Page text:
Blog | Thursday, August 15, 2013

Not every oncologist can or should deliver survivorship care

I wish I had known earlier that not all oncologists, internist or primary care providers can or should provide survivorship care.

The first oncologist to provide me with survivorship care would feel the lymph nodes in my neck, ask me how I was feeling (“Fine.”) and then hold forth for a half hour about the wrong-headedness of federal research priorities, knowing that I worked for the National Cancer Institute.

Another oncologist I asked to provide me with comprehensive survivorship care balked when I asked him to feel the lymph nodes in my neck. He was an oncological gynecologist and my neck was “not (his) body part.” Comprehensive? Ahem.

Another oncologist to whom I was referred for survivorship care took one look at me when I showed up for a routine visit and exclaimed, “What are you doing here? I have sick people to take care of! Don’t worry, I won’t charge you for this visit.”

I encountered the first doctor early in the development of cancer survivorship as a focal area for oncologists and primary care providers. The second and third were oncologists in major urban comprehensive cancer centers and were in charge of my survivorship care for extended periods in the late ‘90s and early 2000s.

What’s up with that? Why was I so willing to be cared for by clinicians who I knew were so poorly matched to the challenges of guiding me as my care grew increasingly complex with each new cancer diagnosis? And why was it so hard to find someone who was actually willing to help me meet those challenges?  It’s not as though I didn’t have a clue what I needed, and it’s not as though survivorship care remained an unknown, unimportant part of the job of most oncologists and some primary care clinicians.

We are not the only ones who must be convinced that we have unique health concerns following the active treatment of our cancer. Clinicians must also believe that special care for us is important, and they have to learn how to provide that care. Then they have to take the time to listen to us and help us get the tests we need, find solutions for the sometimes intractable lingering physical, psychological and social symptoms of the disease and treatment, and keep a sharp eye out for late effects and recurrences. This is no small order, especially when time is short and insurance reimbursement can be tricky.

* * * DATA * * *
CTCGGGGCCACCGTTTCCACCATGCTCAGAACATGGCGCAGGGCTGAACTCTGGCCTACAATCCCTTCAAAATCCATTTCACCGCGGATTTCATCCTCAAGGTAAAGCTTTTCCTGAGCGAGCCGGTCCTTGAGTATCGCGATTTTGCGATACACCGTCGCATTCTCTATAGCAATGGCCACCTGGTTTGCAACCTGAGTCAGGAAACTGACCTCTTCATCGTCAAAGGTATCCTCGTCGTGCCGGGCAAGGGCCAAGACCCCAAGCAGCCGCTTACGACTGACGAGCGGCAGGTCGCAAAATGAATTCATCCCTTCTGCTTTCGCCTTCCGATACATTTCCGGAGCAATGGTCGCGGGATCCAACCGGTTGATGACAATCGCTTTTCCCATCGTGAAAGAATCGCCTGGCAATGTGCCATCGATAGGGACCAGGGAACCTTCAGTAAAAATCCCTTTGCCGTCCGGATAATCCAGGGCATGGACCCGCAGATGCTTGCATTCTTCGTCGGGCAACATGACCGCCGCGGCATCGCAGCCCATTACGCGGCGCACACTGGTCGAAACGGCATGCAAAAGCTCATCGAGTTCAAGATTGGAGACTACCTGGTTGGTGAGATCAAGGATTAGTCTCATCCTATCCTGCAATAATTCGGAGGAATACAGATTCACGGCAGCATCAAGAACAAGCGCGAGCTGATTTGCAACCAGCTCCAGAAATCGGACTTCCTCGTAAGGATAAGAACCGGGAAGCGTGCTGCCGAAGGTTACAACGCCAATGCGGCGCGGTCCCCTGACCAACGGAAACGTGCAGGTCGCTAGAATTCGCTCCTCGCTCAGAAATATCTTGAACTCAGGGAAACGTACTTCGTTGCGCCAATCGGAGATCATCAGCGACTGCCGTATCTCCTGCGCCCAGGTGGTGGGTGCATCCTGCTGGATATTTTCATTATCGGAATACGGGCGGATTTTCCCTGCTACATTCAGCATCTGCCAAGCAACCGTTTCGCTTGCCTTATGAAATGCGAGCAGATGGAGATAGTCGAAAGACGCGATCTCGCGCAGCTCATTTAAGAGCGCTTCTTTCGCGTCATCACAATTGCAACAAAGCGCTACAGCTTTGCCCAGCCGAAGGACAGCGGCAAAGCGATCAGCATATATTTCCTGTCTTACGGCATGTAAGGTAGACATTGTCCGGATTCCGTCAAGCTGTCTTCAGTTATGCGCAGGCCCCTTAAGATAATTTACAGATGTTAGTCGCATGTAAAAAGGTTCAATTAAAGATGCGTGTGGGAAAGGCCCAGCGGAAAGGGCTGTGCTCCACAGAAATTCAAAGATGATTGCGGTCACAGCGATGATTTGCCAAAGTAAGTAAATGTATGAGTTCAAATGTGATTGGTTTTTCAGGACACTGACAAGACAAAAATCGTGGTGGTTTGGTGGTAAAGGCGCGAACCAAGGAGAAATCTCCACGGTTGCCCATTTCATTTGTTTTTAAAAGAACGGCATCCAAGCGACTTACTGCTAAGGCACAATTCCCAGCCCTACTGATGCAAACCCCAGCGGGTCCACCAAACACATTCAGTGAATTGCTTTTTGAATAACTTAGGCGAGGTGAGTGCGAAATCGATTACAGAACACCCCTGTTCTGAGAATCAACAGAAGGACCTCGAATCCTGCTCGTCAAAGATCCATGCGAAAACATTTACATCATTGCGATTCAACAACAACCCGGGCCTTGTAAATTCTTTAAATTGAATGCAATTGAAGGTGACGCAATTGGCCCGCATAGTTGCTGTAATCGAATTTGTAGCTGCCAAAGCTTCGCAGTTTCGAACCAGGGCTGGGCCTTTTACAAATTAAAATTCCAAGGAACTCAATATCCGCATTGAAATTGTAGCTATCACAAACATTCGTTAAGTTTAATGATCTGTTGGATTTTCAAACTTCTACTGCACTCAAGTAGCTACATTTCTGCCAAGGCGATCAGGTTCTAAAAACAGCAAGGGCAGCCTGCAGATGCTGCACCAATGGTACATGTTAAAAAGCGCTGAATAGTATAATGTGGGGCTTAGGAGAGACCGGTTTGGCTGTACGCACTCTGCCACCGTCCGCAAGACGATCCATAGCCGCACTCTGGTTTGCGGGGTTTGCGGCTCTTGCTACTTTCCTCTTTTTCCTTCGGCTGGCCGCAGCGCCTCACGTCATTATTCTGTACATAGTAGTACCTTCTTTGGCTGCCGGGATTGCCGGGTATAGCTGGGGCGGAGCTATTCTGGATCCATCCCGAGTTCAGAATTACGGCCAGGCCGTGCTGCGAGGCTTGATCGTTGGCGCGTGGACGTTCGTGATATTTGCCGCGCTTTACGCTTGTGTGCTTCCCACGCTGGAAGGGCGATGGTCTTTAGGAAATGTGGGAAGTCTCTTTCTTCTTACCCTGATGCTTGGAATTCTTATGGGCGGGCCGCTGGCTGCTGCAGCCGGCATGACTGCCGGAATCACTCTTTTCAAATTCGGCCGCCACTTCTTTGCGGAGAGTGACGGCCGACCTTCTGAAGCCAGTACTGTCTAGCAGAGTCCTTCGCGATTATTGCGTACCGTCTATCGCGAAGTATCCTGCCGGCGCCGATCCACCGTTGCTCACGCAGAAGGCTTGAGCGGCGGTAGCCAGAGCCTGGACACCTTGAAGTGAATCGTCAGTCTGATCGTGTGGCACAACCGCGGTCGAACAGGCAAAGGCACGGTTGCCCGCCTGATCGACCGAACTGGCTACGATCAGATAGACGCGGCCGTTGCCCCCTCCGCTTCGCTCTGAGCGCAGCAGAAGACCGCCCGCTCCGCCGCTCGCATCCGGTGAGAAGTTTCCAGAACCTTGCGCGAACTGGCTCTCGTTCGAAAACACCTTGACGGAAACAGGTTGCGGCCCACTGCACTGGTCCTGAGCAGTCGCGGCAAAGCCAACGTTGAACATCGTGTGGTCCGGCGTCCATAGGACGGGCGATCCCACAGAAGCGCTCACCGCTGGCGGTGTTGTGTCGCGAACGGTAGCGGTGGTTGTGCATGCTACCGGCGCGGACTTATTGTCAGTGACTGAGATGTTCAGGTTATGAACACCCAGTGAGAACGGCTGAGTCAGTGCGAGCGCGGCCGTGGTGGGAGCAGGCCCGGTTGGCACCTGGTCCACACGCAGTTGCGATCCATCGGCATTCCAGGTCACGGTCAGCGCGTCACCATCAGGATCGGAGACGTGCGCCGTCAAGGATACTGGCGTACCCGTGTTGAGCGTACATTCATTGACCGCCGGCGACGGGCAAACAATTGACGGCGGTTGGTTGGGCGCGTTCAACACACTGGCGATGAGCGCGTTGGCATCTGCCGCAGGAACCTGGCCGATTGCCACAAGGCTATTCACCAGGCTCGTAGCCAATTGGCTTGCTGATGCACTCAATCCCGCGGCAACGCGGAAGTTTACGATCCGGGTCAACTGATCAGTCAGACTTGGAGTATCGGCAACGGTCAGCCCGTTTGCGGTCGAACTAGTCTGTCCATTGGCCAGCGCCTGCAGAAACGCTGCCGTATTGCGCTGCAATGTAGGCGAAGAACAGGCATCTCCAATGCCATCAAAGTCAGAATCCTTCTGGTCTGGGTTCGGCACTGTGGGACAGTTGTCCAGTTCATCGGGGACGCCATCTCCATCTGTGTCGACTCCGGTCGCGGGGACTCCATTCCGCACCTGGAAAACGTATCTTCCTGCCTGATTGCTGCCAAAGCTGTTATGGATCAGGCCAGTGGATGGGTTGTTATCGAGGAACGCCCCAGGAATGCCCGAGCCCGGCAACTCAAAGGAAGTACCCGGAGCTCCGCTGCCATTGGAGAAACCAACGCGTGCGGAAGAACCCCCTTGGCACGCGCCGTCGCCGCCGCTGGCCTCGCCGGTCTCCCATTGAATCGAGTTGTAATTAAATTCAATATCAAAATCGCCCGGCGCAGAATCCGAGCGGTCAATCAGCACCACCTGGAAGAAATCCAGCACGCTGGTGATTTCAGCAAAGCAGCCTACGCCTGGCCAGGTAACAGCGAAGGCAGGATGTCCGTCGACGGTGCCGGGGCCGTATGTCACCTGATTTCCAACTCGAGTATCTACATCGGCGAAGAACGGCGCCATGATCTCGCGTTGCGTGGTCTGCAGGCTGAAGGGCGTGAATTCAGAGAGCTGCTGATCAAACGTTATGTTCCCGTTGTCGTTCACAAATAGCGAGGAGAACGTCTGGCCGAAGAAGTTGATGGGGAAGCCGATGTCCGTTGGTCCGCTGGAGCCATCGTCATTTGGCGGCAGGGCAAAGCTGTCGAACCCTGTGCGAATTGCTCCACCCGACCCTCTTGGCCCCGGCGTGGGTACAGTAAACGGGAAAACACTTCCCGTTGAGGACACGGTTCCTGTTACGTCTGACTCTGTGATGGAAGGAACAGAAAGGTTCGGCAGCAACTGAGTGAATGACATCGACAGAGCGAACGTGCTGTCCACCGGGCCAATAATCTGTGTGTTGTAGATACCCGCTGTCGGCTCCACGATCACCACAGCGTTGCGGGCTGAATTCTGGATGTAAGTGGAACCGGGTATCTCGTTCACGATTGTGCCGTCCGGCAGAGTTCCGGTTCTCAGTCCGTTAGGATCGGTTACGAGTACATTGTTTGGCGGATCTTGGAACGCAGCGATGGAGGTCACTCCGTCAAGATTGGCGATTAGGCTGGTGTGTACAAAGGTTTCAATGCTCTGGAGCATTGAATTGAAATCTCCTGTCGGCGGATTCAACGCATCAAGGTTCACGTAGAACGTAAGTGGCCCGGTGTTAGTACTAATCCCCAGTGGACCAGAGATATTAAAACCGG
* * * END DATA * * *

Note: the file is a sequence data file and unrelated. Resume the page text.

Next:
Here’s one source of the problem: Recent surveys published in the Journal of General Internal Medicine asked primary care clinicians and oncologists who should monitor and care for cancer patients once they finish active treatment. Almost two-thirds of oncologists had little confidence in the skills of primary care clinicians to order appropriate tests and care for the late effects of breast cancer treatment. And many primary care clinicians agreed with the oncologists: only 40% of primary care clinicians expressed confidence in their own knowledge about testing for recurrence and late effects. Further, in the survey cited above, although oncologists said that they provided treatment summaries or care plans to primary care clinicians a majority of the time, primary care clinicians reported receiving  them a minority of the time.

And so who is it, again, who will take responsibility for our survivorship care?

It would be wonderful if each of our oncologists sat down with us to complete a comprehensive survivorship care plan at the end of our active treatment. And it would be even better that they tell us candidly if they are unwilling or unable to fulfill that plan. If they are not, helping us find someone who will and then formally making the hand-off to them would make a big difference.

In spite of a heavy investment of effort by patient advocacy, professional and government groups with a stake in survivorship care, I don’t see this happening soon, especially with the reorganization of health care currently taking place and the workforce constraints mentioned above.

This means that for many of us, a substantial part of the burden of finding good survivorship care may rest with us and those who love us. If you are in this situation, take a look at this link (here for survivors of pediatric cancers) to see the full breadth and depth of what comprehensive survivorship care looks like. You need a template to make sure you and your new doctor are on the same wavelength: good survivorship care is not just periodic testing and the ritual palpation of lymph nodes.

If asking for a referral where you were treated hasn’t worked or you are unsatisfied with your current survivorship care, take a careful trip through the LiveStrong website where you will find good guidance about where to look for one. Similarly, cancer centers supported by the National Cancer Institute – large and small centers (here for pediatric survivors) – have survivorship programs that might offer you a choice of physicians who will provide comprehensive survivorship care.

Curiously, none of my subsequent cancers were detected by examining my lymph nodes. Some have been found via routine screenings based on survivorship guidelines, the others only through the vigilance of a unique physician who specializes in follow-up care for those treated for pediatric cancers.

It’s a sad surprise to realize that even if you can overcome your fear of recurrence or general resistance to even more contact with medical care, getting yourself the ongoing survivorship care you need (and researchers and experts agree that you do), may not necessarily be that easy.

I wish I’d known earlier that I was going to need to work at getting good survivorship care. And, even more so, I wish I didn’t have to.